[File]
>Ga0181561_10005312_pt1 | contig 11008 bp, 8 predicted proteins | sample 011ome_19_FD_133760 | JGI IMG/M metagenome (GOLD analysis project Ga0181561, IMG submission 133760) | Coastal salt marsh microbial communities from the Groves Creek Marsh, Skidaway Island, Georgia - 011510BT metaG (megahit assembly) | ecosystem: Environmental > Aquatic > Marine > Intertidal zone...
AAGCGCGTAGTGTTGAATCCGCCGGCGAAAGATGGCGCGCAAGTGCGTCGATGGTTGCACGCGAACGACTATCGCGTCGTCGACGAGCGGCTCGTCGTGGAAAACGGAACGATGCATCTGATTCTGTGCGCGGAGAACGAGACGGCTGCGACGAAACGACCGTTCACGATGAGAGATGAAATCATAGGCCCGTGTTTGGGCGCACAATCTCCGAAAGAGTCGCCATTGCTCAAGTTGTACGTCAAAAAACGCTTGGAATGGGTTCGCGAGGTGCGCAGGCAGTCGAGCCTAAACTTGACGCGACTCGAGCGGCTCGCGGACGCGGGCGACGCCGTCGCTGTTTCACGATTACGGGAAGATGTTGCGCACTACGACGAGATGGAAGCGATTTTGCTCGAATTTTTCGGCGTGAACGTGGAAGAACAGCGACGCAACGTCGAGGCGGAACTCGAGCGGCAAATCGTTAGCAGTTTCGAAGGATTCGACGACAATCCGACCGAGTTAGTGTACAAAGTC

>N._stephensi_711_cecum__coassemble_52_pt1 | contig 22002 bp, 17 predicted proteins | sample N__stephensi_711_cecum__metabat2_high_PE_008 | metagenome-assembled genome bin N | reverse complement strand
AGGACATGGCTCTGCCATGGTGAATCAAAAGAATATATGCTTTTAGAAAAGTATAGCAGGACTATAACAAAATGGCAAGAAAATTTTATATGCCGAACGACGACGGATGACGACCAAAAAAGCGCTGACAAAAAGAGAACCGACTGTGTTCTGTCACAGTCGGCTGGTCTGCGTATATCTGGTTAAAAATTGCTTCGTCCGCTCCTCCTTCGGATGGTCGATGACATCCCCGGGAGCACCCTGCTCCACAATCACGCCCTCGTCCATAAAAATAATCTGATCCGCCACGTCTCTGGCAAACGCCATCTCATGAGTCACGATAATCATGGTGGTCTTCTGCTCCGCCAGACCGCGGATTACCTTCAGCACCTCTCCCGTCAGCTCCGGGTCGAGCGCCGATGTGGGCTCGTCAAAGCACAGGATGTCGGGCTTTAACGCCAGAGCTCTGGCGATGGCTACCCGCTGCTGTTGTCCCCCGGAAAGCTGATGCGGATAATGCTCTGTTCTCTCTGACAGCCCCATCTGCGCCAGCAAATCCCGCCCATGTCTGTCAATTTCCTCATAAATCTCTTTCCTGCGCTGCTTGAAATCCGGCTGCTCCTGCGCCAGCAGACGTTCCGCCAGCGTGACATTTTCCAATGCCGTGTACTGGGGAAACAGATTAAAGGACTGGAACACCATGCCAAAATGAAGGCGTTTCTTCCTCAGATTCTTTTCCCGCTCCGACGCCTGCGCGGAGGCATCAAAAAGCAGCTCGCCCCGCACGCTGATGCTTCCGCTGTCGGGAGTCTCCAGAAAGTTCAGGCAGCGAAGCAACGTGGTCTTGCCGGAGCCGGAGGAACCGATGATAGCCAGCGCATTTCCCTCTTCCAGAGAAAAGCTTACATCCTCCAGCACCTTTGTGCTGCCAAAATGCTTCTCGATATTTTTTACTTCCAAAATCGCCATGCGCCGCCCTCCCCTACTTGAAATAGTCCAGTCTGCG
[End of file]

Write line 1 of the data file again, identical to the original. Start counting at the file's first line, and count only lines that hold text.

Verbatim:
>Ga0181561_10005312_pt1 | contig 11008 bp, 8 predicted proteins | sample 011ome_19_FD_133760 | JGI IMG/M metagenome (GOLD analysis project Ga0181561, IMG submission 133760) | Coastal salt marsh microbial communities from the Groves Creek Marsh, Skidaway Island, Georgia - 011510BT metaG (megahit assembly) | ecosystem: Environmental > Aquatic > Marine > Intertidal zone...